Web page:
Copy writing I loved these little surprise messages which were revealed once the bar had been wolfed down. Great brand personality.

The only thing that I was a little disappointed with was the packaging. I mean, it's ok and very on-brand but I would have liked a choice of sleeve (this is all about the customisation after all) and needs to be a little more premium in look and feel. I would suggest a black to make the product shine and maybe a little foil blocked lettering wouldn't go amiss, especially for gifts. The shipping box was also mahoosive and could have been stickered or something as well as being reduced a bit.

Anyway, so what did I create?

This one I called Treasure Island and included dried Orange and Pineapple pieces, Orange Pepper, Golden Pearls and Toffee Pieces on a milk and white duo chocolate base. I really liked it, especially the little heat from the orange pepper that kicks in after the sweetness of the candied tropical fruit subsides. Code 08m2ja if you fancy trying it!

The one in the picture at the top is called Spicy Squirrel mainly because I have a bizarre (bordering on insane) fascination with the little critters. Despite the silly name, this was a little more glamorous bar including dried Sour Cherries, Goji Berries, Ground Chilli, Toasted Hazelnuts and 23 carat Real Gold Flakes. What's not to like? It looked the part too. Sour cherries and chilli are my two favourite chocolate bar ingredients, combining them was heaven for me. Code dqiuv7.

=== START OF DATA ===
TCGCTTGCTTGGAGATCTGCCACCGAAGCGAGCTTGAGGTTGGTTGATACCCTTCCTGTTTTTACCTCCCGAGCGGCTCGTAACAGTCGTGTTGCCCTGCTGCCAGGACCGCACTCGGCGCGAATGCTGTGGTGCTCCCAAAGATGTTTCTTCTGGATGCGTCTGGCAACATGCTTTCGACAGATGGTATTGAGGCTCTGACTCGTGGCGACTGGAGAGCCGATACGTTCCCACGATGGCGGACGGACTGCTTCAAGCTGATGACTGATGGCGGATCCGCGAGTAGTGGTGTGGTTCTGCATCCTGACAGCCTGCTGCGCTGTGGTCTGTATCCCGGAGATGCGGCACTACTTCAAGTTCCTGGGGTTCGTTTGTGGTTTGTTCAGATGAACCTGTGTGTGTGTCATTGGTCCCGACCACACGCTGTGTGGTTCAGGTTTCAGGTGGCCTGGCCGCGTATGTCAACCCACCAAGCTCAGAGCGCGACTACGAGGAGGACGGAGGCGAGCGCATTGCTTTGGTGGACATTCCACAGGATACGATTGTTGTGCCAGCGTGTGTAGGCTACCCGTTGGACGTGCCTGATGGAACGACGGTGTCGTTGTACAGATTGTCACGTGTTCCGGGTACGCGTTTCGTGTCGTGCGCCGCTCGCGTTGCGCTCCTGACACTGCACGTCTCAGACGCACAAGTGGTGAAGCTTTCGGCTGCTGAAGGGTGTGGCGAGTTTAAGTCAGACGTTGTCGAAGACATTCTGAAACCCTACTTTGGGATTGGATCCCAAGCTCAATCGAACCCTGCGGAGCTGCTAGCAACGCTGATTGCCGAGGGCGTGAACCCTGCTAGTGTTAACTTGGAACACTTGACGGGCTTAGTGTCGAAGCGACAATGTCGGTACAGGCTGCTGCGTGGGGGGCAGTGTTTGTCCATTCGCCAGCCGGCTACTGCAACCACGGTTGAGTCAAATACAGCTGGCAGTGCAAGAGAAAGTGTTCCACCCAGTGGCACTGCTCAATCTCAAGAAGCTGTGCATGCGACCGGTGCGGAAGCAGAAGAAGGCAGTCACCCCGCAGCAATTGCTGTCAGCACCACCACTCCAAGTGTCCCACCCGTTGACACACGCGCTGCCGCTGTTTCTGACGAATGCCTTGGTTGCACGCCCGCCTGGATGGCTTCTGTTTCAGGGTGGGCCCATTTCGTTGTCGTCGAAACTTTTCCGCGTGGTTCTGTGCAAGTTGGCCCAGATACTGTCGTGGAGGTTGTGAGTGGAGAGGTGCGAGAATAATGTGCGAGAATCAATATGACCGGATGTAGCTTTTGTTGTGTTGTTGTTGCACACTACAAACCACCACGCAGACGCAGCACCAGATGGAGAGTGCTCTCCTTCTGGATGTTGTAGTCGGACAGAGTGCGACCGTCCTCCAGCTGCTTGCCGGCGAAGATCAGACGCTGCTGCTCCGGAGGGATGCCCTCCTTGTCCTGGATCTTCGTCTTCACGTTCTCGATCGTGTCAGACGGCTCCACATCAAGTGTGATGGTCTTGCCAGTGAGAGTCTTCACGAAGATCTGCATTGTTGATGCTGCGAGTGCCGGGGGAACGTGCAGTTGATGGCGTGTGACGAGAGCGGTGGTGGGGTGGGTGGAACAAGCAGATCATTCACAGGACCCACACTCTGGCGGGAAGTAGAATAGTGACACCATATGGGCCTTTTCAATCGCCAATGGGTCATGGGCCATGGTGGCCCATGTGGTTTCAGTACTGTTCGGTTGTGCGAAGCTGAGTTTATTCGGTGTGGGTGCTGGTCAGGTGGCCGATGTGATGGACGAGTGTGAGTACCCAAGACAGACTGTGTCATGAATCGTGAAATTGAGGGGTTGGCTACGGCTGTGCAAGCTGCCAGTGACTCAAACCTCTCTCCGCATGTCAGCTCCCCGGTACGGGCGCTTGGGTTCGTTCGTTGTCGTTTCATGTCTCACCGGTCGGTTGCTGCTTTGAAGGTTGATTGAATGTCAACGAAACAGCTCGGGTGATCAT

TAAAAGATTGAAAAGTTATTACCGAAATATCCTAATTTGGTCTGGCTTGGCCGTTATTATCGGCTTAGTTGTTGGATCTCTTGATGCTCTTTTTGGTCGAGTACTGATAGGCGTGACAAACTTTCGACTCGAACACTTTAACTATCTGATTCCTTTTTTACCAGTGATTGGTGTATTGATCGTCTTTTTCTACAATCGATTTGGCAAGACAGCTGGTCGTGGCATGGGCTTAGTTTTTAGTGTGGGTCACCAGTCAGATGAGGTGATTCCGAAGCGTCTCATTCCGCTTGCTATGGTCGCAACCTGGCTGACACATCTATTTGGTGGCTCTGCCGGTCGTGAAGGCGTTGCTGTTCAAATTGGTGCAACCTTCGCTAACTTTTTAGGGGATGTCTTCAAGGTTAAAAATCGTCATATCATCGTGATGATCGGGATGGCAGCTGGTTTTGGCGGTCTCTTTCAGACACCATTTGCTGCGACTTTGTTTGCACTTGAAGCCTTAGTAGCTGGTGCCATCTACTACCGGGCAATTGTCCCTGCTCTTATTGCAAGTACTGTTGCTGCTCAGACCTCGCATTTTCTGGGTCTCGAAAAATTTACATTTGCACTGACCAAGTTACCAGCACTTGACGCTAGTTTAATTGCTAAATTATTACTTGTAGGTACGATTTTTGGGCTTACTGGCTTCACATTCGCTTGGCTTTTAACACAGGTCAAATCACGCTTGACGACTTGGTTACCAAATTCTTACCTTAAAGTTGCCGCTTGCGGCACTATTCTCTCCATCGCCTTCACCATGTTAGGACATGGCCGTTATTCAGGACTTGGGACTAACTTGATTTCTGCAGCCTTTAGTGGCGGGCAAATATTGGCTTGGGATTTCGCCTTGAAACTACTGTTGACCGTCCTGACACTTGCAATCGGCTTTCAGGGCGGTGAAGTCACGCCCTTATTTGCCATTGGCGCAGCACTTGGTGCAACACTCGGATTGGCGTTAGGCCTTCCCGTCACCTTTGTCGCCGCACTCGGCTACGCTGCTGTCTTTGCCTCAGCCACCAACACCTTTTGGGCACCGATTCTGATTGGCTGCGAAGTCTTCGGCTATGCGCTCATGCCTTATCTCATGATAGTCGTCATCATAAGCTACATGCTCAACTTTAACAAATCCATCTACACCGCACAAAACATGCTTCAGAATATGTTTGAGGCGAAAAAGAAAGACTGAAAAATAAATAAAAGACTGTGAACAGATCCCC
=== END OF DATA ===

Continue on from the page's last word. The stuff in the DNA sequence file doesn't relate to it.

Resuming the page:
I must admit, this was great fun to do and I was really happy with the end product. So what you waiting for? Go try it out at

REVIEW: Franco Manca, Brixton

It may seem silly to go out for a pizza that costs half the price of the Brighton to London train fare that got you there, but Franco Manca is worth travelling for. I still struggle with the fact that good pizza the UK is as rare as an ice cube in the Sahara and am planning on building a pizza oven in my back garden in sheer exasperation. Still, pizza is a passion for me and until my oven is built, search I shall continue.

Tucked away in Brixton Market, next to a fish stall, you wait patiently in a long line for a few sacred tables, being unceremoniously ushered, hollered at and ordered to move, stay still or sit. Woof! You avoid oncoming pedestrians, market deliveries and an unhinged man shouting something indecipherable at the top of his voice. Heck, you may as well be in Naples! And then you are finally rewarded with a seat, a very fine drink (Samuel Smith's Organic larger as I hear the vino isn't up to much) and a plate of circular heaven.